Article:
Norah Jones (b. 1979) is the daughter of famous sitarist, Ravi Shankar. She launched her career in 2002 with the release of Come Away With Me, which won her five Grammy Awards, and sold over twenty million copies. She is listed as Billboard magazine’s 60th best selling artist and the top jazz artist of the 2000 decade.
A lack of evolution is my main complaint of most musical artists. Take famed smooth jazz saxophonist, Kenny G., as an example. He has found a formula and exploited it for thousands of middle-aged housewives all around the country. His music has plagued elevators for at least a decade, and why? Because it works and makes money. What’s sad is Kenny G. is a legitimate jazz saxophonist with some amazing chops.
Until Norah Jones’ last album, ...Featuring , my complaint was exactly the same for her. It became evident that she was trying to leave the sultry, easy world she had created with her earlier albums. Now, with her newest release, Little Broken Hearts, Norah Jones is seemingly telling the world she will always be growing, challenging preconceived notions, and evolving as she sees fit. No longer do we have to hear her lightly sanded voice that became synonymous with her Come Away With Me release in 2003. The ballad friendly, unobtrusive sound is no more! I’m thankful to be freed of my previous expectations.
A New Sound and a Breakup
Jones hired Danger Mouse (Brian Burton) to produce Little Broken Hearts. He is also credited as a co-writer on a few tracks. Burton has worked on projects with Gnarls Barkley, Broken Bells, and The Black Keys. With that knowledge, you should already have a fairly good idea how this album plays out; it has funk roots, acoustic emphasis, intriguing guitar rhythms and captivating vocal melodies.
The album comes from the aftermath of a breakup with musician Lee Alexander. Each song on the album signifies a different feeling one encounters during a break up. So, the listener receives a cinematic view of an ending relationship. You can hear the dark depravity of a breakup on the track “She’s 22”, where Jones asks repetitively over a dark and muted shuffle of an electric guitar,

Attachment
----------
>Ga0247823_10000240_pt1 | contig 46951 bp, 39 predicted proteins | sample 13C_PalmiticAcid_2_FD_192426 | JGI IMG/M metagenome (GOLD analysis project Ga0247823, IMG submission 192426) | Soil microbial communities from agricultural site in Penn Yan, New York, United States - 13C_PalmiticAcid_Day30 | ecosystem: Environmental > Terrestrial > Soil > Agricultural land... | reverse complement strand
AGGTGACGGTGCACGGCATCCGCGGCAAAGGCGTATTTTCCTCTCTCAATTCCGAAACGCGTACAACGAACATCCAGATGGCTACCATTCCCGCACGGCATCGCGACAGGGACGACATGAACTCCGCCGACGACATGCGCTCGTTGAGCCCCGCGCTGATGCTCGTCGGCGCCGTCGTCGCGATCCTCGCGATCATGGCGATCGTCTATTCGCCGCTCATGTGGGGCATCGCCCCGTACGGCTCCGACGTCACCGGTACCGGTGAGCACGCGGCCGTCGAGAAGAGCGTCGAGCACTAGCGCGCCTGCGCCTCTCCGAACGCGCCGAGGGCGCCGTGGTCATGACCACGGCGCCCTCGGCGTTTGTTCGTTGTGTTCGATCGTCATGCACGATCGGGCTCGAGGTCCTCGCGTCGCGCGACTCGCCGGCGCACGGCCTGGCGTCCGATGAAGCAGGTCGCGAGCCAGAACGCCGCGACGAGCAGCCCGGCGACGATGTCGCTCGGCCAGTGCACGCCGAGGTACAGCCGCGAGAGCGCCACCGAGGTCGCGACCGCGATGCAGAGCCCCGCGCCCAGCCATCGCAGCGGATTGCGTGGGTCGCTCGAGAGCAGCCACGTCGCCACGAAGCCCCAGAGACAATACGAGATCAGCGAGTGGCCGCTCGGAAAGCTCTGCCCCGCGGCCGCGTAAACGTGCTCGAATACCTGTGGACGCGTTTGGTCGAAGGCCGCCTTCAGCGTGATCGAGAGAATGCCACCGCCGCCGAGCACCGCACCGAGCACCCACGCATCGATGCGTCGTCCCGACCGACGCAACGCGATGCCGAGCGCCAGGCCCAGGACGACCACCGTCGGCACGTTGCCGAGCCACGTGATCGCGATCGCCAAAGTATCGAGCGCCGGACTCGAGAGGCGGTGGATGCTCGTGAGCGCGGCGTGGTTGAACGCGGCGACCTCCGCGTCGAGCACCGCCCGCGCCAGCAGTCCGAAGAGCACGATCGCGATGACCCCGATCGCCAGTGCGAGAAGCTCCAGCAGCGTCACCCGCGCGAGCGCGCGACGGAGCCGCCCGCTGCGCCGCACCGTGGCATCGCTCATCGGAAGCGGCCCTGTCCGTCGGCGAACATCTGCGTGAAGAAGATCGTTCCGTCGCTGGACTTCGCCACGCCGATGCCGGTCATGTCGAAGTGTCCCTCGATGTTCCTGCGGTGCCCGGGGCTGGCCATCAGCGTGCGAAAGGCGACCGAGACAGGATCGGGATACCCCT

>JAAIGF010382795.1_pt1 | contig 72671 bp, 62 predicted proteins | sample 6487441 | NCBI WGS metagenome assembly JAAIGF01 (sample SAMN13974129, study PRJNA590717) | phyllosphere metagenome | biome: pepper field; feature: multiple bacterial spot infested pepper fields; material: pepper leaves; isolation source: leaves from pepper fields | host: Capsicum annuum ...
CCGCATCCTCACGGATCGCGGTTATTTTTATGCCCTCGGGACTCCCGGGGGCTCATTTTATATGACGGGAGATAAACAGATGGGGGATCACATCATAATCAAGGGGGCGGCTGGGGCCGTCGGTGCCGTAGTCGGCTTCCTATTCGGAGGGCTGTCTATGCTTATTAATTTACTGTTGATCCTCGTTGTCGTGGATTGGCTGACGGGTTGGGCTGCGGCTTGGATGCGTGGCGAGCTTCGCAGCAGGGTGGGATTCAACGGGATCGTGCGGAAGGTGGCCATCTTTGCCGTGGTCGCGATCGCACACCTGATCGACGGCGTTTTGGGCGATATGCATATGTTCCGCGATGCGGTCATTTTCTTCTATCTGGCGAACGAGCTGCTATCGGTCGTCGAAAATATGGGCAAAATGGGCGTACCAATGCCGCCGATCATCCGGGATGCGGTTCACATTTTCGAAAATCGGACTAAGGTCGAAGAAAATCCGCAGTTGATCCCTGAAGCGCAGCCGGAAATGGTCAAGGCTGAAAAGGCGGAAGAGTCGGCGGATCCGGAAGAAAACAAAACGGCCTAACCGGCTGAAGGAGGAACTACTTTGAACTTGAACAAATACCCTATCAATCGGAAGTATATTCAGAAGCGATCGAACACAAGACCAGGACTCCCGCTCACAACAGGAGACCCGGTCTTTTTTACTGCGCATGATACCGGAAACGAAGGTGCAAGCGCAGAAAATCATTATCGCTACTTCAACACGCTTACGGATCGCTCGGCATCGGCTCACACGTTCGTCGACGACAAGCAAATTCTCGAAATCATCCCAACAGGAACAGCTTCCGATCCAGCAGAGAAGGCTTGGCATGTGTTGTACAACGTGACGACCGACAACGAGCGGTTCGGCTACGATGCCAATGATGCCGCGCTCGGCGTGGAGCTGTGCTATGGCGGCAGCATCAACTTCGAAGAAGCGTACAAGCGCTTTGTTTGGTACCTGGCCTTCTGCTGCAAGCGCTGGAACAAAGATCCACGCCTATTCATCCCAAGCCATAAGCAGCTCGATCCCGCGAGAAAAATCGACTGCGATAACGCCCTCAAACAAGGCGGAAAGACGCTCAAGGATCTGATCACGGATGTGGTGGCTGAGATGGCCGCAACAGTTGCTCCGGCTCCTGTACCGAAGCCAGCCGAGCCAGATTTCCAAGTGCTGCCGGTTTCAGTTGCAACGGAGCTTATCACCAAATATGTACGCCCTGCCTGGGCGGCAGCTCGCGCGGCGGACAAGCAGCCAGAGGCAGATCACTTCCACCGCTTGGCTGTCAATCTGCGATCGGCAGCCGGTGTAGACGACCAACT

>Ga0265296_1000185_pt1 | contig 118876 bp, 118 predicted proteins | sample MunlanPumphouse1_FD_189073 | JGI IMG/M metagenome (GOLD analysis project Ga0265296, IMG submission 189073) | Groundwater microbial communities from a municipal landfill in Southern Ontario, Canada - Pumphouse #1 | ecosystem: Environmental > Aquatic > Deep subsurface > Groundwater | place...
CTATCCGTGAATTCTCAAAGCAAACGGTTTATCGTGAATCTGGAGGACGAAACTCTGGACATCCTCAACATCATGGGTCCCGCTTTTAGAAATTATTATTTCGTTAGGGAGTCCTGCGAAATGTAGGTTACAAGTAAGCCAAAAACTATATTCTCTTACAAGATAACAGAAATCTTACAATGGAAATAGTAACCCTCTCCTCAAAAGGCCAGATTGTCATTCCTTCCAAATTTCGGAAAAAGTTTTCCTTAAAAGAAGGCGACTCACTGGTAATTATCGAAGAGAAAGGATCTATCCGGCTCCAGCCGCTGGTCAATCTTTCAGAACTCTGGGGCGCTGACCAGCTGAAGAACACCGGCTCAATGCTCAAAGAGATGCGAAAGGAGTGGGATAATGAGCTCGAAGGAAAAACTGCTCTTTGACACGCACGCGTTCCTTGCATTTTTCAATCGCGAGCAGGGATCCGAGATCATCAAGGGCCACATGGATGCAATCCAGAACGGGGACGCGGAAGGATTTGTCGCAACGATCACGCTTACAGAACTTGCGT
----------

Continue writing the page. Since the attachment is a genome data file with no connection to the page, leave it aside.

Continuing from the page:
“Does she make you happy?”
But, a dark track isn’t the only way Jones shares her breakup. If it was, the album wouldn’t be much of a departure from her past. In a listen to the track, “Say Goodbye”, you’ll immediately hear something different from “She’s 22”, starting with a simple groove, and a catchy hook.
“It’s alright, it’s okay / I don’t need you anyway. / You don’t have to tell the truth, cause if you do I’ll tell it too / Oh, I’ll tell it too. / Well, it ain’t easy to stay in love if you can’t tell lies, / So I’ll just have to take a bow / And say goodbye.”
Heartbreaking lyrics, certainly. But, what makes this song different is that immediately you are forced to tap your toes, listen intently, and enjoy. With an R&B beat, a gentle organ tremolo in the background, and a catchy guitar riff throughout, “Say Goodbye” certainly marks a departure for Jones. This song isn’t something you play in the background at a party; this tune is something you blare on your car radio.
The antepenultimate track is perhaps my favorite of them all. Entitled “Happy Pills”, the song consists of a simple rock formula. Chunked guitar on eighth notes, snare hits on two and four, and a catchy guitar riff is a prescription for success. The tune almost sounds like The Black Keys just hired a new vocalist. The lyrics tie in with the rest of the songs on the album, but the vibe is different.
“Would you please just let me go now? Please just let me go”
No longer should you see Norah Jones as the demure girl who took home a ton of Grammy’s for her sultry performance on Come Away With Me. Jones has evolved into her next stage. Alternative Rock now graces her album, Little Broken Hearts, kindly assaulting our senses with a brand new, evocative sound. Rhythmically complex, melodically intricate, and lyrically thorough, this album is worth ignoring any preconceived notions you may have about Norah Jones.
Verdict: 4.5 out of 5Amazon.com
Posted by: Andrew Jacobson
Posted by: Andrew Jacobson